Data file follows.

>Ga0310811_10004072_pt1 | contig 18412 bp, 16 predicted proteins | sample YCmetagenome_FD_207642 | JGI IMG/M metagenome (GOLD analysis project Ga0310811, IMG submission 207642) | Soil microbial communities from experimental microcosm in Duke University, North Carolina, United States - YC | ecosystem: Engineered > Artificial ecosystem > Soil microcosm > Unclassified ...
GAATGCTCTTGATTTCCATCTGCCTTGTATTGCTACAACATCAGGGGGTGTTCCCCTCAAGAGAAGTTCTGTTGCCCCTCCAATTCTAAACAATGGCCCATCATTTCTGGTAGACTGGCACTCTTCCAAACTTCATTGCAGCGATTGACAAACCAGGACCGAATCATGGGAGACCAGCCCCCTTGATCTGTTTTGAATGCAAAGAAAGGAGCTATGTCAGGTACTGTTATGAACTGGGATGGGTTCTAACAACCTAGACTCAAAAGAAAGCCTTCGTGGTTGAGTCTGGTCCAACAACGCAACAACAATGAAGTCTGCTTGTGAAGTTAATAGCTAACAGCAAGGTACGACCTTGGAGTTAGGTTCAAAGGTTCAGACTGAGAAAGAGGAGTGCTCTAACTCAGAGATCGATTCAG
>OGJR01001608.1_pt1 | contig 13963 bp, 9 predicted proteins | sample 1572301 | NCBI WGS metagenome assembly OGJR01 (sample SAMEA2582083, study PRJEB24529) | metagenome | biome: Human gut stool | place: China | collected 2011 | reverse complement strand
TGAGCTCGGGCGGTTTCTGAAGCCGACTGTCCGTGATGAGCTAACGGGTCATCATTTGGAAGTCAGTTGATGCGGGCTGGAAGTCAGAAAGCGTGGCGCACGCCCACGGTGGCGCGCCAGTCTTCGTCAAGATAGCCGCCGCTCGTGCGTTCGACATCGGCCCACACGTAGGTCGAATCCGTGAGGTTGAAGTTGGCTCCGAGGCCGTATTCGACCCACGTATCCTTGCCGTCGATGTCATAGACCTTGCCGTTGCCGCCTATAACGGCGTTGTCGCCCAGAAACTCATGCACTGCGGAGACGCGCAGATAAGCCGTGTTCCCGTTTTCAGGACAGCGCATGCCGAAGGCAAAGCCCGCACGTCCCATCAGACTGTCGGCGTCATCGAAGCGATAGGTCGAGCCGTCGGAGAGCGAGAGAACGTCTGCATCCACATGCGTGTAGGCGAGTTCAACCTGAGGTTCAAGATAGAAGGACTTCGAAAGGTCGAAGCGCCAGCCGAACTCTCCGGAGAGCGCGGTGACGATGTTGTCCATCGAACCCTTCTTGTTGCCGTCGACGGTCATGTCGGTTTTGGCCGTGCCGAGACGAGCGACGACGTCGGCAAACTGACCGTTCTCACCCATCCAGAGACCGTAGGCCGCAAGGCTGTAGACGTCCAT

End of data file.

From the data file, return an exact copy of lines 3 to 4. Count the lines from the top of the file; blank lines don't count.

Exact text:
>OGJR01001608.1_pt1 | contig 13963 bp, 9 predicted proteins | sample 1572301 | NCBI WGS metagenome assembly OGJR01 (sample SAMEA2582083, study PRJEB24529) | metagenome | biome: Human gut stool | place: China | collected 2011 | reverse complement strand
TGAGCTCGGGCGGTTTCTGAAGCCGACTGTCCGTGATGAGCTAACGGGTCATCATTTGGAAGTCAGTTGATGCGGGCTGGAAGTCAGAAAGCGTGGCGCACGCCCACGGTGGCGCGCCAGTCTTCGTCAAGATAGCCGCCGCTCGTGCGTTCGACATCGGCCCACACGTAGGTCGAATCCGTGAGGTTGAAGTTGGCTCCGAGGCCGTATTCGACCCACGTATCCTTGCCGTCGATGTCATAGACCTTGCCGTTGCCGCCTATAACGGCGTTGTCGCCCAGAAACTCATGCACTGCGGAGACGCGCAGATAAGCCGTGTTCCCGTTTTCAGGACAGCGCATGCCGAAGGCAAAGCCCGCACGTCCCATCAGACTGTCGGCGTCATCGAAGCGATAGGTCGAGCCGTCGGAGAGCGAGAGAACGTCTGCATCCACATGCGTGTAGGCGAGTTCAACCTGAGGTTCAAGATAGAAGGACTTCGAAAGGTCGAAGCGCCAGCCGAACTCTCCGGAGAGCGCGGTGACGATGTTGTCCATCGAACCCTTCTTGTTGCCGTCGACGGTCATGTCGGTTTTGGCCGTGCCGAGACGAGCGACGACGTCGGCAAACTGACCGTTCTCACCCATCCAGAGACCGTAGGCCGCAAGGCTGTAGACGTCCAT